Compounding the problem of social bigotry is, what can charitably be called, the state’s indifference. Getting married under the Special Marriage Act, 1954 (SMA) entails putting a notice about the marriage for a month, so that vigilantes of all stripes can contact parents and threaten the couple. This notice would be understandable if it also happened in the case of intra-religion marriages – surely there is a need to ensure there are no objections there as well? But apparently this is not the case.

Moreover, getting police protection and a proper wedding under this law often entails significant greasing of palms, running up to Rs 70,000, according to reports. And most egregiously, the Act explicitly penalises people by severing them from their family, meaning that a person marrying under the Special Marriage Act cannot inherit ancestral property. Interestingly, this last clause does not apply when a Hindu (also includes Sikhs, Buddhists and Jains) marries another Hindu under the SMA. Thus, not only does the SMA disincentive inter-religion marriages in general, it explicitly penalises Hindu– non-Hindu unions.

On one hand, the BJP talks about having a Universal Civil Code (UCC), and indeed that is a liberal reform as a UCC does not entail homogenised rituals, but simply forces the state to not have different laws for individuals based on religious identity. Those who oppose a UCC, suggested by the Constitution and the Supreme Court, just because of their partisan inclinations, are doing a grave disservice to Muslim women specifically and to Indian secularism in general.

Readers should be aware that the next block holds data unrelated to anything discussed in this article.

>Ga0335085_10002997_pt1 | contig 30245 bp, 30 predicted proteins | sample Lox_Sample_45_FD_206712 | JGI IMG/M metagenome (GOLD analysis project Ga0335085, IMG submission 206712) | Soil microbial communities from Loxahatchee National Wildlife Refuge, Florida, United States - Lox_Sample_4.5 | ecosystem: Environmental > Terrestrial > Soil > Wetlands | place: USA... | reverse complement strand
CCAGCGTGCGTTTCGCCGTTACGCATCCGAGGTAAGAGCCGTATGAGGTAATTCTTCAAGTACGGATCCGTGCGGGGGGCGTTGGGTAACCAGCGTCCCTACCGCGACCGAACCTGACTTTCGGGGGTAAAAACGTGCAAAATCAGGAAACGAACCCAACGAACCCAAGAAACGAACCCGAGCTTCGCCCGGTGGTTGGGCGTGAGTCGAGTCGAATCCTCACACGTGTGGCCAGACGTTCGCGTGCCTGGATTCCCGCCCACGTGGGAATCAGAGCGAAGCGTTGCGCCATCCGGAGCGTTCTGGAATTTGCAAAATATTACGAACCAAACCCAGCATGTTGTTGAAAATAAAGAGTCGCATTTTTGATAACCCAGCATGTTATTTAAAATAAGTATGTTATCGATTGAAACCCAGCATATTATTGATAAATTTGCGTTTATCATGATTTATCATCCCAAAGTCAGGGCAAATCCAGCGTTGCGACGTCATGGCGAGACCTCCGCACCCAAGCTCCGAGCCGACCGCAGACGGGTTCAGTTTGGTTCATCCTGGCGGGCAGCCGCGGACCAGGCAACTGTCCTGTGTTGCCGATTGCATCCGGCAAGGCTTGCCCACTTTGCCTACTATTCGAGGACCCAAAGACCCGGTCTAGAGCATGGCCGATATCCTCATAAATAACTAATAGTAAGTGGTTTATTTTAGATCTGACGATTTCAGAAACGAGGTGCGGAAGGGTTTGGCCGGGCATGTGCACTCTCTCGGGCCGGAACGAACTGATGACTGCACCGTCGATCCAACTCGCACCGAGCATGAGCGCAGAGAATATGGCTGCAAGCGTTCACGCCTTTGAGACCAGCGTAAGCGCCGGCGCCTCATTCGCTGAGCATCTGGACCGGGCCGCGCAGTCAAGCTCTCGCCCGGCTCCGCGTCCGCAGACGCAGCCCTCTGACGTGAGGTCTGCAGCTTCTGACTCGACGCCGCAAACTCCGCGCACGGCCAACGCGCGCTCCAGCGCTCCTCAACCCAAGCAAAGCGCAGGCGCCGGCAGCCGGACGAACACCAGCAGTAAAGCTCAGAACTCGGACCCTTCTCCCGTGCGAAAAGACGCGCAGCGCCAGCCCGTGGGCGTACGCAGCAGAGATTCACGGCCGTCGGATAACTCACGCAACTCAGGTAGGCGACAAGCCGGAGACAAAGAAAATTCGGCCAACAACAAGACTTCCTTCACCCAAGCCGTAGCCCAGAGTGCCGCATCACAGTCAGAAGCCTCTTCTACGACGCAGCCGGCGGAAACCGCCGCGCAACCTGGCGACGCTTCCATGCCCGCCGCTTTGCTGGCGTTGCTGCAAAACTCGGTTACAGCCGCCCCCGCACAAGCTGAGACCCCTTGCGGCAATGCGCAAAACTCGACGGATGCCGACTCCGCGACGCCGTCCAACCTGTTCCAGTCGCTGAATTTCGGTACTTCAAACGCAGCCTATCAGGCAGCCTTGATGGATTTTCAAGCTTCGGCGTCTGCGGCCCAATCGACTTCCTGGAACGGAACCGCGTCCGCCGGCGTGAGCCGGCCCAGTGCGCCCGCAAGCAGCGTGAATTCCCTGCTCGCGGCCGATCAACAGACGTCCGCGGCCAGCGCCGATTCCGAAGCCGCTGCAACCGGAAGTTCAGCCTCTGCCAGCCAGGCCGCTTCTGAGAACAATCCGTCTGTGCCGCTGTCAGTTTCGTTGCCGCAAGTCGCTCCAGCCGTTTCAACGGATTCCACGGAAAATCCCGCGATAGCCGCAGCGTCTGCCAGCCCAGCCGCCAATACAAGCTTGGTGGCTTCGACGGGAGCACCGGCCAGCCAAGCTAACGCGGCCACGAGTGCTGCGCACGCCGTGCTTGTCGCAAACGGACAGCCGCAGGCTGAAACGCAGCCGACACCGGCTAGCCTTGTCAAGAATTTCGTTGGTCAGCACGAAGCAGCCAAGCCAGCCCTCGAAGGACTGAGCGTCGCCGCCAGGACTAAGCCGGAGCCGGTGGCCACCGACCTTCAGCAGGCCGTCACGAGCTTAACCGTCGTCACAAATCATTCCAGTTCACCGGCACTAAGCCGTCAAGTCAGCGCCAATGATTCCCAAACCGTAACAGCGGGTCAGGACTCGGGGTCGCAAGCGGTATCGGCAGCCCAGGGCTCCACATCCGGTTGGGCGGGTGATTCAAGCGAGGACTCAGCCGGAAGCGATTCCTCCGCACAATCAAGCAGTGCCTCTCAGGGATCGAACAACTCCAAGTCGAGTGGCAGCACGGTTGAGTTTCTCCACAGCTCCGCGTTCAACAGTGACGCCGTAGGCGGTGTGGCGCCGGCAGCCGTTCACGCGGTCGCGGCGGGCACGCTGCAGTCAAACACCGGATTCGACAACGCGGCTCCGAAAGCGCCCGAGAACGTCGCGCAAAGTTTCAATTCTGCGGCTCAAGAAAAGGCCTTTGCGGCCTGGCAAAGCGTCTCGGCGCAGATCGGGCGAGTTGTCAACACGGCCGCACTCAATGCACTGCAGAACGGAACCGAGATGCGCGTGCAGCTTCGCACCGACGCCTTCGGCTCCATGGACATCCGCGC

Yet, the same BJP speaks in dual tongues when it is seen whipping up passions against Hindu-Muslim marriages. It also cannot bring itself to explicitly distance itself from those who would deny Muslims accommodation in their neighbourhood and those who would threaten to deport them to Pakistan at the drop of a hat. Now, the Vishwa Hindu Parishad (VHP) has a helpline for Hindu parents concerned about, amongst other things, their daughters being allegedly harassed by Muslim men. Who here believes that “complaints” will not also be against genuine relationships? 

The BJP government’s views on a UCC are right, but they sorely lack the credibility to move on this issue. Muslim feminists are caught between being seen as supporting the orthodox mullahs on one hand and the BJP on the other. The government should begin with small steps – by first making the SMA marriage process as simple as those under the various personal laws.

An ideal case scenario would also be to give couples who marry under the SMA tax incentives (if needed, the tax incentives can be refundable so that those not rich enough to pay taxes also benefit). This would even encourage intra-religion marriages to be registered under this law, which is the most progressive and gender-neutral that we have so far. The SMA could, therefore, act as a robust opt-in UCC without coercion of any kind.

With a simple majority in the Lok Sabha and the “nuclear option” of a Joint Session, along with the support of many allies, the BJP is in a dominant position. But whether they choose to be petty or transformative on this burning issue remains to be seen.